Nearly 100 children were killed and 2,000 injured in 2007 when they were backed over by cars, typically in residential driveways, the government said Tuesday.
The National Highway Traffic Safety Administration released the data in a study evaluating backover deaths and other difficult-to-quantify “non-traffic” deaths and injuries. The agency was responding to a 2008 law requiring the tracking of data for incidents in which children are backed over, strangled by power windows or killed from being left in hot vehicles.
Overall, the report found that 221 people were killed in 2007 by backing-up vehicles, and 14,000 were injured. Ninety-nine of the deaths and 2,000 of the injuries involved children age 14 and under, NHTSA officials said.
“These are unnecessary deaths,” said Judith Lee Stone, president of Advocates for Highway and Auto Safety. “We know that when vehicle safety is improved to address these issues with better rear vision and better ways of identifying children and other pedestrians in the driveway and the parking lot we will see these numbers go down.”
Janette Fennell, who founded Kids and Cars, a Kansas-based auto safety group that collected data on these types of deaths and injuries, said it validated estimates her organization had developed that about two children die each week from backovers.
The 2008 legislation — sponsored by former New York Sen. Hillary Rodham Clinton — required future vehicles to offer additional mirrors, sensor devices or cameras to help reduce blind spots. By 2010, new vehicles will need to have brake interlock systems, which prevent a car from shifting out of park unless the brake pedal is depressed.
NHTSA estimated that 393 people were killed and 20,000 were injured in crashes involving pedestrians and bicyclists in driveways, parking lots, private roads and trails in 2007.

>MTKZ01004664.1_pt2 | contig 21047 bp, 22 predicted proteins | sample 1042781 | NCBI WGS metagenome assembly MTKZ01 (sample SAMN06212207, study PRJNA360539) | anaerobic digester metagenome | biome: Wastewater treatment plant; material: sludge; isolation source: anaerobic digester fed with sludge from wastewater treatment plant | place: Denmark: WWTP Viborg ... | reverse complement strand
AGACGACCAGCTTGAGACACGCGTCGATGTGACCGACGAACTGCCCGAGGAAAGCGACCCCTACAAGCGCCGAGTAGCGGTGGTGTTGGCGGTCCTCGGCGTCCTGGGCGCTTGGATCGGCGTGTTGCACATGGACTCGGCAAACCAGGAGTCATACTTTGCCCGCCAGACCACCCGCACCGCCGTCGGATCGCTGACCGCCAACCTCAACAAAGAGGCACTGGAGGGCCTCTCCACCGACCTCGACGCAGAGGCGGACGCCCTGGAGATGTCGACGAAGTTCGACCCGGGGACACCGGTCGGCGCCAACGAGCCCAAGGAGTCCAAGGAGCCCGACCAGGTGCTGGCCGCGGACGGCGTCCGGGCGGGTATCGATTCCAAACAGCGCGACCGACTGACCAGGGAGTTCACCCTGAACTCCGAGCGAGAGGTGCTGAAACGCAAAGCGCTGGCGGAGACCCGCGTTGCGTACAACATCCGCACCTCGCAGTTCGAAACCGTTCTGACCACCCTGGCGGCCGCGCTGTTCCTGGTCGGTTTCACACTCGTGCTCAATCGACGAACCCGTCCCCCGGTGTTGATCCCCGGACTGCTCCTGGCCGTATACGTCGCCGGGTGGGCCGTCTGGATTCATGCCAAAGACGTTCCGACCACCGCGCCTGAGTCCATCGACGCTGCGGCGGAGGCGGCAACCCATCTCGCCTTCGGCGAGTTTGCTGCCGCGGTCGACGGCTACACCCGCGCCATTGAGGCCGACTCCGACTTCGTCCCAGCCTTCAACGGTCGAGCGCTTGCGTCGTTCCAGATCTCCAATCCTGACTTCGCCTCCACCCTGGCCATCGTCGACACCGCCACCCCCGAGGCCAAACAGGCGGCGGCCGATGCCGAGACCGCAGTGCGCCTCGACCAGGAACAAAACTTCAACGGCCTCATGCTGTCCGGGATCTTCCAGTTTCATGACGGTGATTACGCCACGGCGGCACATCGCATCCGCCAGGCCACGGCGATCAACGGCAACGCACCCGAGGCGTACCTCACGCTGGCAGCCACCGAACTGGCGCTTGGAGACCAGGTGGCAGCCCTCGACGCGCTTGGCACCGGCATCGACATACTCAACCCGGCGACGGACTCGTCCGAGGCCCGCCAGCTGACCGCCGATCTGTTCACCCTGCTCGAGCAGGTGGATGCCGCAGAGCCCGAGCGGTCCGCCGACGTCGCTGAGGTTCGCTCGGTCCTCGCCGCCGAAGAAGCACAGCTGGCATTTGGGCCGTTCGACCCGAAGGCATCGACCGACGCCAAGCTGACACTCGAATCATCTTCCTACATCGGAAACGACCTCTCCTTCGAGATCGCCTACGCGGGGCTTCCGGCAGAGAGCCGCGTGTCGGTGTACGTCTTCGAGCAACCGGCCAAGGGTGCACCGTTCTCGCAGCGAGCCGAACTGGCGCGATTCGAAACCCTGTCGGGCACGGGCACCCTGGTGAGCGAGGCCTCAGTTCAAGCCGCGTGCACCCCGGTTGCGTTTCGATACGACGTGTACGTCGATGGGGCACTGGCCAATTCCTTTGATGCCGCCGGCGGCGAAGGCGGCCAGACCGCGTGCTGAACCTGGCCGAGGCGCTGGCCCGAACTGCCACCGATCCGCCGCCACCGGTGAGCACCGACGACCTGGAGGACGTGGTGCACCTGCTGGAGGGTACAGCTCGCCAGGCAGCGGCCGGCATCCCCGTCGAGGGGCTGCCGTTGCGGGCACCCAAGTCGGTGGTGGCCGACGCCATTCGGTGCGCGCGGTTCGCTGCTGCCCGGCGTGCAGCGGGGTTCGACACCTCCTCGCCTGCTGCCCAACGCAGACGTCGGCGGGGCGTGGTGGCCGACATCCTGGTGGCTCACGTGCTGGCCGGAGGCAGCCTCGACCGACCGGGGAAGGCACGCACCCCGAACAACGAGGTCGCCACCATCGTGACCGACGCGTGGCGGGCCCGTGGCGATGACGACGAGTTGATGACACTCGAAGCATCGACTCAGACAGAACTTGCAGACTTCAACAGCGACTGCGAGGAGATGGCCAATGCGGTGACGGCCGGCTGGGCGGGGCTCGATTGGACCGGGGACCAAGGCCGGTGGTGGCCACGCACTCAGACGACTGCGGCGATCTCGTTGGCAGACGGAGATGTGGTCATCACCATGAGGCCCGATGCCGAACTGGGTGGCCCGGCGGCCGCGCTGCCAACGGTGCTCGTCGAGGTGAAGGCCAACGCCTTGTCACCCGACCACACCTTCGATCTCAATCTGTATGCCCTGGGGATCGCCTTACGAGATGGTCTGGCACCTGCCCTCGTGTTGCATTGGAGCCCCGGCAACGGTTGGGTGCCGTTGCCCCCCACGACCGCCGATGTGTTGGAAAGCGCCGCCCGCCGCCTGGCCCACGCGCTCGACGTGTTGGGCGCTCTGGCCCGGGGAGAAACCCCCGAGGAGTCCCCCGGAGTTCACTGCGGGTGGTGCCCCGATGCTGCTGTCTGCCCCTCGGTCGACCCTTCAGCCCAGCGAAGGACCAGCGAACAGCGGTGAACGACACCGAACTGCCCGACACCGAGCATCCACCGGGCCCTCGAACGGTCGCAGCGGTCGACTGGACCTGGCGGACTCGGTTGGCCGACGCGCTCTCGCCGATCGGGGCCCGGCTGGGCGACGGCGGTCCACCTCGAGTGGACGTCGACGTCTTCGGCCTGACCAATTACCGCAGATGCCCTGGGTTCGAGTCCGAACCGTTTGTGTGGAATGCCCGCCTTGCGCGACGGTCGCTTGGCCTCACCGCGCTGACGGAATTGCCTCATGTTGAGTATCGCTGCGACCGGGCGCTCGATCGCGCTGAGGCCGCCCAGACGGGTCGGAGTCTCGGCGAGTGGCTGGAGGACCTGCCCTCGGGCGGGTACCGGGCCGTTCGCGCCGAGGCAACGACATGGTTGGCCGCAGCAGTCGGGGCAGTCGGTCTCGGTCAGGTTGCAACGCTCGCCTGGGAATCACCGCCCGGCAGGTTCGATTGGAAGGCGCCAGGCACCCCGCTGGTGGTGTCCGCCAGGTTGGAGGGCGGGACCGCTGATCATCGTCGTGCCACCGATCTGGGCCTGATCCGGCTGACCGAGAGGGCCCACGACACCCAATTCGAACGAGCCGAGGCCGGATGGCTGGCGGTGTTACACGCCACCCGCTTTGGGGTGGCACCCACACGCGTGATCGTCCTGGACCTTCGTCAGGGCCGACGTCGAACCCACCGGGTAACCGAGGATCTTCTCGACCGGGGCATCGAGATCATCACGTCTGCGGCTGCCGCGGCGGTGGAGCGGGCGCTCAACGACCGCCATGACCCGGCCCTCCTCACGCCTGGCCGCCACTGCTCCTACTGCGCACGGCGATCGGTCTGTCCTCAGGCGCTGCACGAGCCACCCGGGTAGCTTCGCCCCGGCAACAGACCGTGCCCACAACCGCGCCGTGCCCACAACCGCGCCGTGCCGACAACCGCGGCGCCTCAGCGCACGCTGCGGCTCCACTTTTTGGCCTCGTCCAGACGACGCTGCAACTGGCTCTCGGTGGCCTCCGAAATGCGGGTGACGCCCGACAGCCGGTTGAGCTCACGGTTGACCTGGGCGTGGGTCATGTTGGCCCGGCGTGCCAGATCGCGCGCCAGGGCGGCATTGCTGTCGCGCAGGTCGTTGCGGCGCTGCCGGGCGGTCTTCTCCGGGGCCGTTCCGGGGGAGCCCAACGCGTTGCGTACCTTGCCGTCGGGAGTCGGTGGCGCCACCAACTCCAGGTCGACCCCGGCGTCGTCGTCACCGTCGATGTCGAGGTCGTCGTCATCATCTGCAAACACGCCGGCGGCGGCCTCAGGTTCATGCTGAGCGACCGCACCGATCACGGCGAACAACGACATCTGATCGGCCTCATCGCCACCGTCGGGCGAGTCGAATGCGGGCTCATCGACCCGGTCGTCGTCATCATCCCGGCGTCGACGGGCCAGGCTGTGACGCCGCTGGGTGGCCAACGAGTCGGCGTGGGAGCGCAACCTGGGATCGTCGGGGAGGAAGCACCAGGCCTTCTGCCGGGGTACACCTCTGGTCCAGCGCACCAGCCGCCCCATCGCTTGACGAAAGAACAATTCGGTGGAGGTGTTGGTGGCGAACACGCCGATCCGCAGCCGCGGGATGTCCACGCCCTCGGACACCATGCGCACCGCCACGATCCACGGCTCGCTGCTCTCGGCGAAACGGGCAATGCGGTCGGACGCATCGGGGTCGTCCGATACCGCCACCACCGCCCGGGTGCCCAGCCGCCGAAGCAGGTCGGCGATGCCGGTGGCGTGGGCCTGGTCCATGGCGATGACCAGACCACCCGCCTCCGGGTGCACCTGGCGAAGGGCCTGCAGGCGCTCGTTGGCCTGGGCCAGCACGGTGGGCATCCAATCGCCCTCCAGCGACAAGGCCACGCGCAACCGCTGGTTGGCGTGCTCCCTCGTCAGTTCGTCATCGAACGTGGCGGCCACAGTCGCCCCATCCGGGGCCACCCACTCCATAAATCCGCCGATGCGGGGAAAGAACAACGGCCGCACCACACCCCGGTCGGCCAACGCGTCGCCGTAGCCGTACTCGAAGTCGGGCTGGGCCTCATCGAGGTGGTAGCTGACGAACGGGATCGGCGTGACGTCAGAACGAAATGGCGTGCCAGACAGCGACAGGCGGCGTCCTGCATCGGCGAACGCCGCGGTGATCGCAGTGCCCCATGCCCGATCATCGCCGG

In a separate review, the government found that 168 people were killed from 2003 to 2004 when they were pinned or trapped under vehicles, usually while working on a vehicle that fell from its supports.
The study also found 147 people were killed from unintentional carbon monoxide poisoning from vehicle exhaust.
Other types of fatalities in 2003-04 included: 88 deaths from falling from a vehicle, typically from the tailgate or roof, 57 fatalities from vehicle fires, 44 deaths from being struck by an object such as a tree, a rock or cargo, 37 deaths from excessive heat and 14 deaths from excessive cold.
The report estimated that five people were killed from vehicle window asphyxia, in which someone is strangled by a window.
Separately, the study estimated that nearly 150,000 people were injured by slamming the door on their fingers or hands and 88,000 were injured when they overexerted themselves unloading cargo or pushing broken-down vehicles.
The 2007 data was based on police reports received by NHTSA through its existing crash data collection system. The 2003-2004 data was based on mortality data obtained from the Centers for Disease Control and Prevention’s National Vital Statistics System.